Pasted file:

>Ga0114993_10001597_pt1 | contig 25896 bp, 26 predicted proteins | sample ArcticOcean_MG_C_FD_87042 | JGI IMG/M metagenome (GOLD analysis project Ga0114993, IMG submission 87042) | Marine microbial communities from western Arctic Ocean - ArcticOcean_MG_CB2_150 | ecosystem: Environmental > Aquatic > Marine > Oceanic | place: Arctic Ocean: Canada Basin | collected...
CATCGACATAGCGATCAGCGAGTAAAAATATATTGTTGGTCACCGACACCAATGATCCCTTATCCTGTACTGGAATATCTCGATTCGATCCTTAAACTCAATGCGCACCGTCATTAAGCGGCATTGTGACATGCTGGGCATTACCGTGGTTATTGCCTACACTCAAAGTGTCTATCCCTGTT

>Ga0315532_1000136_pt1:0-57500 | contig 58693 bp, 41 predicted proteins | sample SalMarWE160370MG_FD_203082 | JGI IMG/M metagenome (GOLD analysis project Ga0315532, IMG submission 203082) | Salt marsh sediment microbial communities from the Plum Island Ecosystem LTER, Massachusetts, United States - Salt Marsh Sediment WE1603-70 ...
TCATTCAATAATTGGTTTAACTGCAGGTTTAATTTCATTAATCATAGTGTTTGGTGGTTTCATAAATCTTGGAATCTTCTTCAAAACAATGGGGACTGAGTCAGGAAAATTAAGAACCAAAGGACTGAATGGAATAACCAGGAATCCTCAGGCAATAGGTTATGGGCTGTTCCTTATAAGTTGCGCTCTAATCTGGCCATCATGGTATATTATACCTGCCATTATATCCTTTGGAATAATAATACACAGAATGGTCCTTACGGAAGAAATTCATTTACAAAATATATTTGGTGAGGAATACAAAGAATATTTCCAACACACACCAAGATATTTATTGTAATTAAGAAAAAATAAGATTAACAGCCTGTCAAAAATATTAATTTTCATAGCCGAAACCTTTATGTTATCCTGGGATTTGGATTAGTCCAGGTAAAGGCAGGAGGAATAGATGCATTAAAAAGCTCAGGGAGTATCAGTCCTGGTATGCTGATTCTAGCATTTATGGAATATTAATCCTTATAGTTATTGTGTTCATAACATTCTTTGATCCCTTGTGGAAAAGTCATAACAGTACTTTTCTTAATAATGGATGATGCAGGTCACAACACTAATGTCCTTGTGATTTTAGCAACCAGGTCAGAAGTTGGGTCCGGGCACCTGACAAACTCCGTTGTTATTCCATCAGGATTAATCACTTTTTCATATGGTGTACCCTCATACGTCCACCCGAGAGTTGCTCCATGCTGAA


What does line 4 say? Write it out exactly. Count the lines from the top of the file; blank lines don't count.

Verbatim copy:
TCATTCAATAATTGGTTTAACTGCAGGTTTAATTTCATTAATCATAGTGTTTGGTGGTTTCATAAATCTTGGAATCTTCTTCAAAACAATGGGGACTGAGTCAGGAAAATTAAGAACCAAAGGACTGAATGGAATAACCAGGAATCCTCAGGCAATAGGTTATGGGCTGTTCCTTATAAGTTGCGCTCTAATCTGGCCATCATGGTATATTATACCTGCCATTATATCCTTTGGAATAATAATACACAGAATGGTCCTTACGGAAGAAATTCATTTACAAAATATATTTGGTGAGGAATACAAAGAATATTTCCAACACACACCAAGATATTTATTGTAATTAAGAAAAAATAAGATTAACAGCCTGTCAAAAATATTAATTTTCATAGCCGAAACCTTTATGTTATCCTGGGATTTGGATTAGTCCAGGTAAAGGCAGGAGGAATAGATGCATTAAAAAGCTCAGGGAGTATCAGTCCTGGTATGCTGATTCTAGCATTTATGGAATATTAATCCTTATAGTTATTGTGTTCATAACATTCTTTGATCCCTTGTGGAAAAGTCATAACAGTACTTTTCTTAATAATGGATGATGCAGGTCACAACACTAATGTCCTTGTGATTTTAGCAACCAGGTCAGAAGTTGGGTCCGGGCACCTGACAAACTCCGTTGTTATTCCATCAGGATTAATCACTTTTTCATATGGTGTACCCTCATACGTCCACCCGAGAGTTGCTCCATGCTGAA